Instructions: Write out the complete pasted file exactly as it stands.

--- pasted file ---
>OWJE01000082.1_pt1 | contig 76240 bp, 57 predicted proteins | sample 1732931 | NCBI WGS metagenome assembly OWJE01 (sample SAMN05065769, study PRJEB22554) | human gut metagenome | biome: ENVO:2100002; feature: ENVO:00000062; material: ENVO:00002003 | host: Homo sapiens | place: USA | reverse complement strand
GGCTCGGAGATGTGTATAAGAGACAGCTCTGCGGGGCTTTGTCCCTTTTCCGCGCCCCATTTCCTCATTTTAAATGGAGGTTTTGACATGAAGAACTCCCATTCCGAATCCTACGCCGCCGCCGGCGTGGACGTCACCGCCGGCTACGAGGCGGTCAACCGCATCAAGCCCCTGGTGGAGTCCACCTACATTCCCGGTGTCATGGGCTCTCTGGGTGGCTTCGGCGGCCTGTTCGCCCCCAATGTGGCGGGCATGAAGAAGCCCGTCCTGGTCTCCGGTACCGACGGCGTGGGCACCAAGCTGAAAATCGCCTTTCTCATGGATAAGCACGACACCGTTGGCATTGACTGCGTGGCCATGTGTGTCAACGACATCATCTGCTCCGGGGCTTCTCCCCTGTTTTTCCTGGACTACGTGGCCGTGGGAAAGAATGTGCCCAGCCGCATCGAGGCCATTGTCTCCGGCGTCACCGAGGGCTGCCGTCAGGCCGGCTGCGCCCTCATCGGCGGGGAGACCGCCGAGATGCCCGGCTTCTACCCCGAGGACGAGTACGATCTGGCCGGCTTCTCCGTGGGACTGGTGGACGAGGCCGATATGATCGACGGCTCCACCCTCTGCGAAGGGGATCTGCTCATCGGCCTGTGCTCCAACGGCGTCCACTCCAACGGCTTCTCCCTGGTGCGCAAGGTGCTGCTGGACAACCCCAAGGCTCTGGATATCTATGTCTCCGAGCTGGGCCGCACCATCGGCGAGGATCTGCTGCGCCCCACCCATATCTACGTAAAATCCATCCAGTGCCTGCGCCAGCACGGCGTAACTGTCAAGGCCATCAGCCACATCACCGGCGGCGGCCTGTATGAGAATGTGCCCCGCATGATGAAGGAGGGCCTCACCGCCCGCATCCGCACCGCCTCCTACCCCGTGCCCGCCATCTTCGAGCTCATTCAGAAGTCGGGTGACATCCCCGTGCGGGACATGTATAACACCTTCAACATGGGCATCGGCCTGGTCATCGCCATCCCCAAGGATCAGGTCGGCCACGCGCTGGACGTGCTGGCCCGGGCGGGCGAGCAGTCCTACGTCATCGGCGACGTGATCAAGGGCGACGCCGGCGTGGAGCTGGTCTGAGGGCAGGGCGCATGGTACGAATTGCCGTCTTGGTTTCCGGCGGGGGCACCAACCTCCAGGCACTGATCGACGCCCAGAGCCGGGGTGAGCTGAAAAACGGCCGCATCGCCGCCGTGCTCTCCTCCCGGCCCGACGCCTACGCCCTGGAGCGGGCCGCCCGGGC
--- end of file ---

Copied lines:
>OWJE01000082.1_pt1 | contig 76240 bp, 57 predicted proteins | sample 1732931 | NCBI WGS metagenome assembly OWJE01 (sample SAMN05065769, study PRJEB22554) | human gut metagenome | biome: ENVO:2100002; feature: ENVO:00000062; material: ENVO:00002003 | host: Homo sapiens | place: USA | reverse complement strand
GGCTCGGAGATGTGTATAAGAGACAGCTCTGCGGGGCTTTGTCCCTTTTCCGCGCCCCATTTCCTCATTTTAAATGGAGGTTTTGACATGAAGAACTCCCATTCCGAATCCTACGCCGCCGCCGGCGTGGACGTCACCGCCGGCTACGAGGCGGTCAACCGCATCAAGCCCCTGGTGGAGTCCACCTACATTCCCGGTGTCATGGGCTCTCTGGGTGGCTTCGGCGGCCTGTTCGCCCCCAATGTGGCGGGCATGAAGAAGCCCGTCCTGGTCTCCGGTACCGACGGCGTGGGCACCAAGCTGAAAATCGCCTTTCTCATGGATAAGCACGACACCGTTGGCATTGACTGCGTGGCCATGTGTGTCAACGACATCATCTGCTCCGGGGCTTCTCCCCTGTTTTTCCTGGACTACGTGGCCGTGGGAAAGAATGTGCCCAGCCGCATCGAGGCCATTGTCTCCGGCGTCACCGAGGGCTGCCGTCAGGCCGGCTGCGCCCTCATCGGCGGGGAGACCGCCGAGATGCCCGGCTTCTACCCCGAGGACGAGTACGATCTGGCCGGCTTCTCCGTGGGACTGGTGGACGAGGCCGATATGATCGACGGCTCCACCCTCTGCGAAGGGGATCTGCTCATCGGCCTGTGCTCCAACGGCGTCCACTCCAACGGCTTCTCCCTGGTGCGCAAGGTGCTGCTGGACAACCCCAAGGCTCTGGATATCTATGTCTCCGAGCTGGGCCGCACCATCGGCGAGGATCTGCTGCGCCCCACCCATATCTACGTAAAATCCATCCAGTGCCTGCGCCAGCACGGCGTAACTGTCAAGGCCATCAGCCACATCACCGGCGGCGGCCTGTATGAGAATGTGCCCCGCATGATGAAGGAGGGCCTCACCGCCCGCATCCGCACCGCCTCCTACCCCGTGCCCGCCATCTTCGAGCTCATTCAGAAGTCGGGTGACATCCCCGTGCGGGACATGTATAACACCTTCAACATGGGCATCGGCCTGGTCATCGCCATCCCCAAGGATCAGGTCGGCCACGCGCTGGACGTGCTGGCCCGGGCGGGCGAGCAGTCCTACGTCATCGGCGACGTGATCAAGGGCGACGCCGGCGTGGAGCTGGTCTGAGGGCAGGGCGCATGGTACGAATTGCCGTCTTGGTTTCCGGCGGGGGCACCAACCTCCAGGCACTGATCGACGCCCAGAGCCGGGGTGAGCTGAAAAACGGCCGCATCGCCGCCGTGCTCTCCTCCCGGCCCGACGCCTACGCCCTGGAGCGGGCCGCCCGGGC